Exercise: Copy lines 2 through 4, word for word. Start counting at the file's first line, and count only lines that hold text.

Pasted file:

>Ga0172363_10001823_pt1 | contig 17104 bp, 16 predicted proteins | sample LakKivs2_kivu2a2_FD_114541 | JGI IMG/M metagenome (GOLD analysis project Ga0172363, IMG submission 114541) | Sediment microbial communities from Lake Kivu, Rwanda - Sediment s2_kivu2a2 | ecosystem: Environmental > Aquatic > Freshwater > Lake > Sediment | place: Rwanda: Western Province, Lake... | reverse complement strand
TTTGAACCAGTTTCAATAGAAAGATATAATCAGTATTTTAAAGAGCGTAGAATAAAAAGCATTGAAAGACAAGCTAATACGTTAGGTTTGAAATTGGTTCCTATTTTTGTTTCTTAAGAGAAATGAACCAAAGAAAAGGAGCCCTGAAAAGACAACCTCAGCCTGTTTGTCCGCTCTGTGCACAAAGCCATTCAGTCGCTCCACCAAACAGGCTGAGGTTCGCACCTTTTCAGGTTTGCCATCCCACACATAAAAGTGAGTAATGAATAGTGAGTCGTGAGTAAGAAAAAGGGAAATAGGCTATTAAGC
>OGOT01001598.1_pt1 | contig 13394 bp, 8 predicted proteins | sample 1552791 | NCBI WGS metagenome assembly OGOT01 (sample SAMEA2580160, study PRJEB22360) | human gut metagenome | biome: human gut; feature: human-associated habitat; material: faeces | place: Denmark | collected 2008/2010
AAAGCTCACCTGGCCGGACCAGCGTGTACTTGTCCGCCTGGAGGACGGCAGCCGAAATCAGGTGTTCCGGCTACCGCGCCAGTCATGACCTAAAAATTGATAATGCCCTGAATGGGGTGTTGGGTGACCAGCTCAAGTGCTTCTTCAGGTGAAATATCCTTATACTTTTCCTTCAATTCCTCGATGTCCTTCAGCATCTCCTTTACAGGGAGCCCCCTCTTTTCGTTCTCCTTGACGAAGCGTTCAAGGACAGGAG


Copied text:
TTTGAACCAGTTTCAATAGAAAGATATAATCAGTATTTTAAAGAGCGTAGAATAAAAAGCATTGAAAGACAAGCTAATACGTTAGGTTTGAAATTGGTTCCTATTTTTGTTTCTTAAGAGAAATGAACCAAAGAAAAGGAGCCCTGAAAAGACAACCTCAGCCTGTTTGTCCGCTCTGTGCACAAAGCCATTCAGTCGCTCCACCAAACAGGCTGAGGTTCGCACCTTTTCAGGTTTGCCATCCCACACATAAAAGTGAGTAATGAATAGTGAGTCGTGAGTAAGAAAAAGGGAAATAGGCTATTAAGC
>OGOT01001598.1_pt1 | contig 13394 bp, 8 predicted proteins | sample 1552791 | NCBI WGS metagenome assembly OGOT01 (sample SAMEA2580160, study PRJEB22360) | human gut metagenome | biome: human gut; feature: human-associated habitat; material: faeces | place: Denmark | collected 2008/2010
AAAGCTCACCTGGCCGGACCAGCGTGTACTTGTCCGCCTGGAGGACGGCAGCCGAAATCAGGTGTTCCGGCTACCGCGCCAGTCATGACCTAAAAATTGATAATGCCCTGAATGGGGTGTTGGGTGACCAGCTCAAGTGCTTCTTCAGGTGAAATATCCTTATACTTTTCCTTCAATTCCTCGATGTCCTTCAGCATCTCCTTTACAGGGAGCCCCCTCTTTTCGTTCTCCTTGACGAAGCGTTCAAGGACAGGAG